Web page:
Recent adjustments to subsidy frameworks indicate that the emphasis will be on re-allocating public funds to those renewables technologies capable of delivering electricity at utility-scale (i.e. offshore wind) or to those still at an earlier stage of development. Decentralised energy, including heat networks and micro-generation, demand side response and energy savings measures also take centre stage in plans to boost the resilience and efficiency of the system, and could become even more important if the UK enters a prolonged recession.
There has been renewed emphasis on improving the cost-effectiveness of subsidies and affordability for consumers but the UK thus far remains committed to its budget allocation for further CfD auctions. In particular, former chancellor George Osborne’s eighth budget delivered in March confirmed the allocation of £730m worth of investment for the next round of auctions, which would focus on offshore wind and other less-established technologies.
National Grid has also recently announced that, should the Government fail to change its trajectory in order to ensure 22GW of nuclear energy generation, 100GW of renewables and 20GW of fossil fuel generation with carbon capture and storage technology in 2050, then the CCA targets will not be met.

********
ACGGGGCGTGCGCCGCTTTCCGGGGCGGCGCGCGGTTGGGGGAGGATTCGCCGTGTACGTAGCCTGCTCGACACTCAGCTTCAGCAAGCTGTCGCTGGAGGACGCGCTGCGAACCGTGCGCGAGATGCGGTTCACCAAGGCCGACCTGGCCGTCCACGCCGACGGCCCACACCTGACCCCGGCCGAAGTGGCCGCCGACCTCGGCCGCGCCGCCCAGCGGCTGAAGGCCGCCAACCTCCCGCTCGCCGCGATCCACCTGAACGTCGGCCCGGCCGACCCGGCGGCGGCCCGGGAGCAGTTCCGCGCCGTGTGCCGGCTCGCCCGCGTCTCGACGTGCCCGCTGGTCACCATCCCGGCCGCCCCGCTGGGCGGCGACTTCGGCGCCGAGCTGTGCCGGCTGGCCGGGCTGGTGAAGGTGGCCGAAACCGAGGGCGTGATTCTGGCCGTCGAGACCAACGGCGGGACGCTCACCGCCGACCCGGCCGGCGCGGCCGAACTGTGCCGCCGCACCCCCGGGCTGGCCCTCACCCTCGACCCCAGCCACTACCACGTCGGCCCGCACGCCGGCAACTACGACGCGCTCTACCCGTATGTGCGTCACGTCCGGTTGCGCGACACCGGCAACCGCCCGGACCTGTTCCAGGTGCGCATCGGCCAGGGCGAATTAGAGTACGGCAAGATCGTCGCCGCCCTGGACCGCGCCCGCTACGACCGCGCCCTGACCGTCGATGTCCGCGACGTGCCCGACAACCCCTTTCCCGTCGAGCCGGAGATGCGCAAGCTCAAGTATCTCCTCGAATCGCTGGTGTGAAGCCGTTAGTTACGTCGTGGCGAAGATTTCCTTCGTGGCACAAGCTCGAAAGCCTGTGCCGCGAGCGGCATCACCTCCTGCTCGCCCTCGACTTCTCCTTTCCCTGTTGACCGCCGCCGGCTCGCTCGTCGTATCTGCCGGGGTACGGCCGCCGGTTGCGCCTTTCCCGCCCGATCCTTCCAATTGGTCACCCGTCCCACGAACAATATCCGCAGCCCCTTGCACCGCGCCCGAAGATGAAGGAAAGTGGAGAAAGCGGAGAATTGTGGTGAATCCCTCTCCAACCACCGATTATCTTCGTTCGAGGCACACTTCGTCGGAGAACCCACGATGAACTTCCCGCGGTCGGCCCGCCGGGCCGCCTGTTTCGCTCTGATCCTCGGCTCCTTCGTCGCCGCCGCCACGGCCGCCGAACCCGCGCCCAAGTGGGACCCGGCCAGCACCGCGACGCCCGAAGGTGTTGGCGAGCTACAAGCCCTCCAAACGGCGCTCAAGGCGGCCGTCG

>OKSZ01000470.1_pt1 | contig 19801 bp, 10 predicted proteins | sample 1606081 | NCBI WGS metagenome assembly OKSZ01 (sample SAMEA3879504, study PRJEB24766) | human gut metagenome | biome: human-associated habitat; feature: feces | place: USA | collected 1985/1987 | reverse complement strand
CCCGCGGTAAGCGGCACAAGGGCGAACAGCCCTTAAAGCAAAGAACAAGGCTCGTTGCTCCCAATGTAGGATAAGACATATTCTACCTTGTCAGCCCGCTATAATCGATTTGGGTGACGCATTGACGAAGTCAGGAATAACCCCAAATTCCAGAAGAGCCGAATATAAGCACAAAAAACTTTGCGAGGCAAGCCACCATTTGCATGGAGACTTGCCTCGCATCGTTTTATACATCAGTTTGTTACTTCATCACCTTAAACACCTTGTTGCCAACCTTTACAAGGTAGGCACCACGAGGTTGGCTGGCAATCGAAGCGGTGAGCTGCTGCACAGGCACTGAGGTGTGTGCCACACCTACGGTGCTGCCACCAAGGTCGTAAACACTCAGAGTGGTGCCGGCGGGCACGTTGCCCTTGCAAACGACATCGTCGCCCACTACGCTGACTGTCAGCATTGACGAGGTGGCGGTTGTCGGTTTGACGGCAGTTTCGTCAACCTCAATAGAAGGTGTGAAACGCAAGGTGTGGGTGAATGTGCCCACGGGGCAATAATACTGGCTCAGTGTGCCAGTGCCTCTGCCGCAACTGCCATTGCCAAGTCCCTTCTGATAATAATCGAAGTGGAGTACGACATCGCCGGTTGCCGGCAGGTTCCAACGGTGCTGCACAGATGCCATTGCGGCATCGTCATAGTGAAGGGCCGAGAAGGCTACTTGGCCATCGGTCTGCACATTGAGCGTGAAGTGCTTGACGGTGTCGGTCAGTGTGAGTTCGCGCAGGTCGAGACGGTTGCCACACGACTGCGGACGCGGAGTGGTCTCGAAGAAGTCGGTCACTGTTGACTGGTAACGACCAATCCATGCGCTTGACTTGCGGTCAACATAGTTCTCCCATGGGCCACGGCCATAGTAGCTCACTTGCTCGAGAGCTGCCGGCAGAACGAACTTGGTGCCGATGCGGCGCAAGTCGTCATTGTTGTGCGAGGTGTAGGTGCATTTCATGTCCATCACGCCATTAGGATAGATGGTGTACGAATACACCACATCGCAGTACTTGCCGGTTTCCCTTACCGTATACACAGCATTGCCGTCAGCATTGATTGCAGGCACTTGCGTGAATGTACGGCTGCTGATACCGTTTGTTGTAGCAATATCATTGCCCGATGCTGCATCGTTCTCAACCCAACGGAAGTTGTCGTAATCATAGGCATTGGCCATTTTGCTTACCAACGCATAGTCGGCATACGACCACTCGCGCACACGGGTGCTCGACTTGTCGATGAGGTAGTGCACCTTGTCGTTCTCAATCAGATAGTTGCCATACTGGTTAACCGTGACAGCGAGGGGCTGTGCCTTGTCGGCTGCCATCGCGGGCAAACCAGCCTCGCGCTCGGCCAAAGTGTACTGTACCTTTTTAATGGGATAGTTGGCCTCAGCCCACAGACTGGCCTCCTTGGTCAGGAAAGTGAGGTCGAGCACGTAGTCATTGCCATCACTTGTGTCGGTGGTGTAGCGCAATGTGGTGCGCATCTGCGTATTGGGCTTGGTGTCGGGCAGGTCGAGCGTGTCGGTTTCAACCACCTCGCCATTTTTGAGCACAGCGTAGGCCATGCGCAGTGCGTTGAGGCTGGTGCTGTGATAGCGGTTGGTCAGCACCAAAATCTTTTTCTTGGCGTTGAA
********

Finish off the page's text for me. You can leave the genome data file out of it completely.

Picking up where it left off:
Evolving energy landscape
With this increased pressure to keep supply and demand in sync, and mounting consumer scrutiny of their utility bills, query how decarbonisation will be weighed in the balance with security and affordability in the UK’s new energy landscape.
Adding more gas-fired plants would be a means of increasing capacity at a relatively cheap cost, and cleaner gas generation has always been a feature of the UK’s energy plans. However, local air pollution levels have also traditionally been a political priority; since before the 2015 general election there was consensus across all major British parties on the phasing-out of unabated (lacking carbon capture storage technology) gas-fired power. Note also that such developments would be contingent on gas imports and storage, which could also be impacted by the Brexit process.
New nuclear capacity could also play a critical role, although the obstacles faced by the Hinkley Point facility highlight the difficulties of deploying nuclear generation at scale, Brexit or no. Gas and electricity interconnectors will also no doubt feature prominently but may need to be the subject of new trade deals and arrangements if Brexit is actioned.
Against this backdrop there still looks to be significant opportunity for offshore wind, solar and other low carbon technologies and measures to play their part. Existing policy commitments will certainly keep decarbonisation on the agenda for the shorter term – with its presence and weighting in the trilemma going forward yet to be determined.
This article was co-authored by Trainee Solicitor Firas Albani.